Queer for Gear – It’s a Sickness!

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Jim Brown organizes his fishing tackle

A mere portion of the author’s freshwater fly fishing tackle and several soft sided bags he uses to organize tackle by species or location

Big bass are about to go on the prowl, halibut, sand bass and members of the croaker family are coming into the bays and estuaries, spawning rainbows and cutthroat trout will soon be entering tributaries of Lake Crowley, and the general season for the Sierras is just around the corner.

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  • At the end of the month I’ll be fishing the Columbia River for who knows what (some combination of salmon, steelhead, sturgeon and walleye are on the menu) and a return to Canada’s Lac Seul for walleye and pike is booked for June.  After that, it will be time for corbina in the surf and maybe some yellowtail and tuna offshore.

    With all of those options, most of which are readily available to San Diego anglers – what’s a guy or gal to do?  In my case, and I have it on good authority involving most who enjoy fishing – it’s time for a little spring cleaning – the kind that involves straightening, cleaning up, organizing and…I loathe this word…discarding.

    Rods need to be checked closely, washed and in my opinion waxed.  Reels need to be cleaned, lubed and filled with fresh line.  Tackle boxes or bags need to be checked and properly organized to match the types of water you will be fishing and the species you plan to pursue.

    fishing rods in Jim's garage

    A fraction of the rods and reels which compete for space in the author’s garage

    For the average person, this project done carefully and thoughtfully should be done off and on in the course of a day.  I realize I’m well below average in most areas, but in any event, I am not average.  I’ve been in the midst of this project for the better part of a week, and I’m only in the organizing phase which is the first step!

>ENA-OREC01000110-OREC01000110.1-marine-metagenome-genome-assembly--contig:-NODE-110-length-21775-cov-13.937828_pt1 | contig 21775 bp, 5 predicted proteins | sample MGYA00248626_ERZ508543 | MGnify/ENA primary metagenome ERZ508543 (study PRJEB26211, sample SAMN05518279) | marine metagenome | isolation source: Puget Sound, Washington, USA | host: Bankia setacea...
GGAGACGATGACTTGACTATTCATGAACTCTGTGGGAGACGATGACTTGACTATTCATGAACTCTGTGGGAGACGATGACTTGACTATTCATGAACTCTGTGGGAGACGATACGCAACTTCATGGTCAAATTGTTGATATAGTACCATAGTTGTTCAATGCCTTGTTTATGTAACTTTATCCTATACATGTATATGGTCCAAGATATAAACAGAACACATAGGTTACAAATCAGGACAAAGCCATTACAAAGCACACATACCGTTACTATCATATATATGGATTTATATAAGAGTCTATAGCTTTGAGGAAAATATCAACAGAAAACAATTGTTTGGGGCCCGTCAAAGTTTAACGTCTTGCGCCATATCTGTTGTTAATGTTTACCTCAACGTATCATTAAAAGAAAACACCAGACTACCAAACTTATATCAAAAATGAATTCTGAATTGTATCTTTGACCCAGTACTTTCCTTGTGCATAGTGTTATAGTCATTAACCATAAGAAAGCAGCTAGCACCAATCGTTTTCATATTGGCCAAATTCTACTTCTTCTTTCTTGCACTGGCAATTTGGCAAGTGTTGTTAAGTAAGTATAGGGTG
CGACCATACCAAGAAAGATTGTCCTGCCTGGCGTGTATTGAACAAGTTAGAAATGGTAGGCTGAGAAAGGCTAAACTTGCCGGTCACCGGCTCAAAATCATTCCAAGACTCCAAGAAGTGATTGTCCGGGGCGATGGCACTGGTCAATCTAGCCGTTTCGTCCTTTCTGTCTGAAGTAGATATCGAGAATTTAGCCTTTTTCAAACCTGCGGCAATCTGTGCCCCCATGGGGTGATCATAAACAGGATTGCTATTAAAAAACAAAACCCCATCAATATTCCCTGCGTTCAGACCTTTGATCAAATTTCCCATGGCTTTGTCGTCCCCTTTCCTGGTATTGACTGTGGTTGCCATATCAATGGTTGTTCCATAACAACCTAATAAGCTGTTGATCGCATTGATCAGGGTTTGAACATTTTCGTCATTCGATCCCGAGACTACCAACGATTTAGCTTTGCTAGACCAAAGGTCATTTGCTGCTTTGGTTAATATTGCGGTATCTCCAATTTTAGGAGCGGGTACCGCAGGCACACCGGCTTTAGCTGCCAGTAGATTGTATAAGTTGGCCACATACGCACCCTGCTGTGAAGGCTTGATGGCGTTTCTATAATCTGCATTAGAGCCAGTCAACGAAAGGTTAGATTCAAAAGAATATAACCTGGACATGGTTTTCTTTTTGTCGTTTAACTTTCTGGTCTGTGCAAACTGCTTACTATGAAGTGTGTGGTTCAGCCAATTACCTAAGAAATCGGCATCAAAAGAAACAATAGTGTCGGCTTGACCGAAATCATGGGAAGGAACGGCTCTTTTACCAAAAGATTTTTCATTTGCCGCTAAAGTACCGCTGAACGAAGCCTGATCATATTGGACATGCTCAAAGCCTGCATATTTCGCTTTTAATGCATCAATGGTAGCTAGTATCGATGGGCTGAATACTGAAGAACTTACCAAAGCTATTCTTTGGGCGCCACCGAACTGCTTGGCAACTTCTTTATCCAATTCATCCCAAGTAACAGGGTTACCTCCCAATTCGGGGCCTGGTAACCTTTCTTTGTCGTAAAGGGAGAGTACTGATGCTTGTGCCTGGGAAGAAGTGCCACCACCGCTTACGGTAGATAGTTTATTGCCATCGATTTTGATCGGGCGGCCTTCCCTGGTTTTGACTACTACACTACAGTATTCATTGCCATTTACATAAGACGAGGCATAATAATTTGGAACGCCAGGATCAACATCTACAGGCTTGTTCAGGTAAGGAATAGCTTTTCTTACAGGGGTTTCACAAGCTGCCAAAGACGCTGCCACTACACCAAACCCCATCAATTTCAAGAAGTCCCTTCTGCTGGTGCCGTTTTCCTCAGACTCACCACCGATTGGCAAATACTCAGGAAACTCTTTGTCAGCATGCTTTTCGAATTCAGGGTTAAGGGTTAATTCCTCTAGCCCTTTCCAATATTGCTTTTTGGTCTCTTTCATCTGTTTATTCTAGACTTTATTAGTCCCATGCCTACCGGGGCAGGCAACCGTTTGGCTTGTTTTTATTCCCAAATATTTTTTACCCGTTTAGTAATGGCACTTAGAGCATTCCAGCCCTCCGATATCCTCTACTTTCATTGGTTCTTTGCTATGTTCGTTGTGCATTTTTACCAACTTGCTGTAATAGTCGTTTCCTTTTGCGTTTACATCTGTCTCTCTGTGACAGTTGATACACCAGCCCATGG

At this point I’ve completed four tackle bags as can be seen in the accompanying photo.  One of the blue bags is devoted exclusively to bass fishing.  The yellow one is for bay fishing with lures for bay bass, shortfin corvina, halibut and bonefish – but it also includes hooks and weights for corbina, croaker and sargo.  The red bag is dedicated to trout so it is packed with spinners, spoons and crank baits as well as the terminal gear (hooks and split shot primarily) for stream fishing.  It includes both a jar of Pautzke’s green label salmon eggs and a container that has held its share of grasshoppers and crickets over the years.  A fourth bag which happens to be blue contains a broad assortment for other species including the aforementioned walleye, but also pike along with an assortment of boxes for crappie, bluegill and catfish – but no stink bait.  Never mix stink bait with anything else.  When the directions on the jar warn against touching something with bare skin and suggests using a stick to apply the contents to your bait or hook – that is a standalone item – believe me.  There may be some of you old enough to remember the explosion of Bowker’s Catfish Bait jars that rocked Midway Bait and Tackle and Pacific Surplus a few decades ago when wise-ass kids ignored the directions and tightened the lids, turning them into domestic IEDs.

    The next step involves the organization of my fly fishing gear and the table in the photo holds a mere portion of the freshwater stuff; the saltwater conglomeration will have to wait for another day and likely a different month because I sense that I am bogging down, mostly because I have way too much stuff.  Too much in every one of those bulging tackle bags because of the simple and tried and true reality that I will ultimately use only a tiny fraction of what is available in each.